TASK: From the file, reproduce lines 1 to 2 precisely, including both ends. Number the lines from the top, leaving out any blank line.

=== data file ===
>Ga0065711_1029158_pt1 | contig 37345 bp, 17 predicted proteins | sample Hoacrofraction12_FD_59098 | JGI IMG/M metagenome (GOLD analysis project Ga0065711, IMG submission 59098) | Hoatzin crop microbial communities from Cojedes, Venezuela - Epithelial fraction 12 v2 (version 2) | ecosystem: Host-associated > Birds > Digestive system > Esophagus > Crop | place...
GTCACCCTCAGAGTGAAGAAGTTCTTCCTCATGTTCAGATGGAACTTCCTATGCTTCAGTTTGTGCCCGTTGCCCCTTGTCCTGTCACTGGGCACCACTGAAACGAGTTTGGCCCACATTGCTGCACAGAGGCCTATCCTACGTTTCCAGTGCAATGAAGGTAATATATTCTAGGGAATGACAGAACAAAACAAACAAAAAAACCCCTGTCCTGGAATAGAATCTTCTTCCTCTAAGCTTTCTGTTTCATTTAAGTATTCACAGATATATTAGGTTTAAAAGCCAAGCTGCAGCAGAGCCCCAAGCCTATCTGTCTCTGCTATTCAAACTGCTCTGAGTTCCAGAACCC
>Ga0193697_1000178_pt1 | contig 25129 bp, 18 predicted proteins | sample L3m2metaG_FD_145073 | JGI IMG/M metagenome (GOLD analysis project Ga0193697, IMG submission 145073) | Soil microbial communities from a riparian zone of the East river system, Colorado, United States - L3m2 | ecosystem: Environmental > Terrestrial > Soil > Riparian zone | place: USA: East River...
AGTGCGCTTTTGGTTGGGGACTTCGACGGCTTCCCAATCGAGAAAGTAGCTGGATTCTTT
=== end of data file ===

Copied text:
>Ga0065711_1029158_pt1 | contig 37345 bp, 17 predicted proteins | sample Hoacrofraction12_FD_59098 | JGI IMG/M metagenome (GOLD analysis project Ga0065711, IMG submission 59098) | Hoatzin crop microbial communities from Cojedes, Venezuela - Epithelial fraction 12 v2 (version 2) | ecosystem: Host-associated > Birds > Digestive system > Esophagus > Crop | place...
GTCACCCTCAGAGTGAAGAAGTTCTTCCTCATGTTCAGATGGAACTTCCTATGCTTCAGTTTGTGCCCGTTGCCCCTTGTCCTGTCACTGGGCACCACTGAAACGAGTTTGGCCCACATTGCTGCACAGAGGCCTATCCTACGTTTCCAGTGCAATGAAGGTAATATATTCTAGGGAATGACAGAACAAAACAAACAAAAAAACCCCTGTCCTGGAATAGAATCTTCTTCCTCTAAGCTTTCTGTTTCATTTAAGTATTCACAGATATATTAGGTTTAAAAGCCAAGCTGCAGCAGAGCCCCAAGCCTATCTGTCTCTGCTATTCAAACTGCTCTGAGTTCCAGAACCC